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Top 6 folk house styles in China


The styles of folk residences in China change from province to province. Among the various design, there are some that are representative of special places depending on geographical conditions or even ethnic groups.


In this collection, we select some of the most stunning folk residences in China.


Siheyuan: traditional Chinese courtyard house


Hutong is a unique kind of Beijing-style community where live those Beijing-born old citizens. Behind the walls are local people’s residences, named Siheyuan, which comprise several low buildings that are grouped around one or more central courtyards.


In a Siheyuan, the maim rooms face south; warm in winter and cool in summer, and is the living quarter of the household master. On its both sides there are one or two rooms of small size in depth and height, therefore nicknamed as ears of the main rooms, which are intended for younger generations. And the northernmost row of rooms in a quadrangle is called back house.




Yaodong: cave dwellings on Loess Plateau


Cave dwellings are found all over Northern China along the Loess Plateau. It has been served as a kind of cave dwelling for a long history. Until now more than 40 million Northern Chinese people are living in such ancient and traditional architectures as their dwelling.  


Having selected a good place, local people would dig a large pit and dig caves at the four sides, a tunnel leading to the ground at one side and a well in the center of the pit and build low walls at the four sides. The courtyard cave dwelling is warm in winter, cool in summer along with being both rain and fireproof. The pits of different families sit close to each other.


Tulou: a little kingdom for the family


Fujian Tulou, also called Hakka House, is the most extraordinary type of Chinese rural dwellings of in southwestern China. Housing a whole clan, the houses functioned as village units and were known as “a little kingdom for the family” or “bustling small city.” A Tulou is usually a large, enclosed and fortified earth building, rectangular or circular in configuration, with very thick load-bearing rammed earth walls. It is between three and five stories high and housing up to 80 families. Smaller interior buildings are often enclosed by these huge peripheral walls, which can contain halls, storehouses, wells and living areas, the whole structure resembling a small-fortified city.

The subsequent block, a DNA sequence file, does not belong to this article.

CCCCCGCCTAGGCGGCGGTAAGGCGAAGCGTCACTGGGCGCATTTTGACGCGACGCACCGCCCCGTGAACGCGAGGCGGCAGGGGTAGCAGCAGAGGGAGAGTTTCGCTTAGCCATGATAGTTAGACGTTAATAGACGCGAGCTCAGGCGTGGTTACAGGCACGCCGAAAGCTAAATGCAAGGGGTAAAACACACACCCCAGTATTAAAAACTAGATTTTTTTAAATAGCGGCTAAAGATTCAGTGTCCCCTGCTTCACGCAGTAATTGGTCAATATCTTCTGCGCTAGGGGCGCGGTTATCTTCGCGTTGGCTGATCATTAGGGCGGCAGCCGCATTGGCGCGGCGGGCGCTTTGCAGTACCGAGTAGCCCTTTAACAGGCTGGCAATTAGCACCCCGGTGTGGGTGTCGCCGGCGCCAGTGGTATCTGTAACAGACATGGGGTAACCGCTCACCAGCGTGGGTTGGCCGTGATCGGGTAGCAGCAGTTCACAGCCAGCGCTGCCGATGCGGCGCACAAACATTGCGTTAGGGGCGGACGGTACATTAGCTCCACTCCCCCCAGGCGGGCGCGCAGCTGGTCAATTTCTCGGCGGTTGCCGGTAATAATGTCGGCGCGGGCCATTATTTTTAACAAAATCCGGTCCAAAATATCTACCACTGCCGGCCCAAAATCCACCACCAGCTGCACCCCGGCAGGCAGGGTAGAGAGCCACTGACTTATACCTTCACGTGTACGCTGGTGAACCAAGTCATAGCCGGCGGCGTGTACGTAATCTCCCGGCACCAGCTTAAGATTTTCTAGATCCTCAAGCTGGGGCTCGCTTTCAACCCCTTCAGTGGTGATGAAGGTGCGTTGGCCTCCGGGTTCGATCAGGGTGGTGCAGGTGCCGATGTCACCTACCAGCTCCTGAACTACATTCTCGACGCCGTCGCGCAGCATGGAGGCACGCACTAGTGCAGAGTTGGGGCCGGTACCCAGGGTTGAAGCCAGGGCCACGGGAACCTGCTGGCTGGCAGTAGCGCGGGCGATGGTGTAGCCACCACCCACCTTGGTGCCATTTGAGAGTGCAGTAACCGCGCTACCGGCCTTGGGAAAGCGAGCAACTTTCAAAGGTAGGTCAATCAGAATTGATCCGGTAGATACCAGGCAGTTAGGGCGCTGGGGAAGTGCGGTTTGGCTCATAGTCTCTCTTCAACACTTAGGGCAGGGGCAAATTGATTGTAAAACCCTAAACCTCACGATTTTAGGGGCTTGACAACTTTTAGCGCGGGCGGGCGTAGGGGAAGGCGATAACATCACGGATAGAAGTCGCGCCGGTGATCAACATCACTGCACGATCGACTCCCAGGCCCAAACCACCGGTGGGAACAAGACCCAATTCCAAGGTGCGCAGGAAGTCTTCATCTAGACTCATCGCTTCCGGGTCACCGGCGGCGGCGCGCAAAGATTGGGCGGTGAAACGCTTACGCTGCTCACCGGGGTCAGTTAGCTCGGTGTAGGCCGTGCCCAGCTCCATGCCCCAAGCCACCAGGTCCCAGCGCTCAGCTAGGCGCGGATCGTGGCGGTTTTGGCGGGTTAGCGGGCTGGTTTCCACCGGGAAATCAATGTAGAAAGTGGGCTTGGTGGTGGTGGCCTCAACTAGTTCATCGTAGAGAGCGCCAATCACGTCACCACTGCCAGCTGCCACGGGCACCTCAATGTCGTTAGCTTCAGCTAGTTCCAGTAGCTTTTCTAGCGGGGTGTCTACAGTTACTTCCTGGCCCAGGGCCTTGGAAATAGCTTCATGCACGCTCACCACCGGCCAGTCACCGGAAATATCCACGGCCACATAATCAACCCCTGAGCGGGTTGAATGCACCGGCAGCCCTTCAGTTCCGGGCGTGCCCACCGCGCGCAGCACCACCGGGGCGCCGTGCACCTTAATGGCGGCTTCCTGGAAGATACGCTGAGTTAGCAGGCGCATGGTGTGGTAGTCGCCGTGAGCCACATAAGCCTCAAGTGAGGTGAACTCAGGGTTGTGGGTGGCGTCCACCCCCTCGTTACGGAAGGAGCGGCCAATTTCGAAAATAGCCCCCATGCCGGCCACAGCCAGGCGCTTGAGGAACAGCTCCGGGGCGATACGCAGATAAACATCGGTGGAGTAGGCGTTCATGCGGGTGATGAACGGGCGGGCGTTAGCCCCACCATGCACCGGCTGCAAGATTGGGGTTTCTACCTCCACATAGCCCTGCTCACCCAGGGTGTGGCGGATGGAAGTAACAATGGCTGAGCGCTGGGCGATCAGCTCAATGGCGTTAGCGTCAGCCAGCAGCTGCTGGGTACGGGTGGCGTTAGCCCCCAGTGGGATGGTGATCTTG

Mongolian Yurt: portable house of nomads


The Mongolian Yurt is a domed pealed tent. The frame of the yurt is a supporting ring, formed by some wooden poles. Every yurt has an opening on the top, which provides both light and ventilation, and a wooden door facing south or southeast.


The emergence of Mongolian yurts is closely related to their nomadic lifestyle. Mongolians always move about to seek new water sources and pastures and the Mongolian yurt can meet their requirements. Thus, yurts are designed to be easily taken down, made compact for carrying, and reassembled.


Diaolou: castle-like tower


Built mainly at the end of the Qing Dynasty and in the beginning of the 20th century, Kaiping Diaolou and Villages were used to ward off ethnic warfare, village battles, wars, bandits and lawlessness troubles in this area of Guangdong Province. Kaiping County was considered a backwater, and the people built these buildings to be small fortresses and watch towers for protection. Overseas Chinese and Chinese returning with wealth that they acquired in other countries funded most of the buildings, which explains why the tall buildings have modern features and often include Western architectural styles. There are 1,833 existing Diaolou in 16 townships of Kaiping.



Bamboo building: tropical loft in the rainforests


Bamboo buildings of Dai ethnic group are mainly distributed in the whole territory of Xishuangbanna, Yunnan province. It is a stilt style building that takes bamboo as the main construction material. The reason is that they mostly live in the river valleys that are characterized by low terrain and abundant rainfall. The stilt style building is conducive for avoiding insects, snakes and beasts; they are also damp-proof and well ventilated. As a result, Dai people take the local materials as the major form of folk houses.


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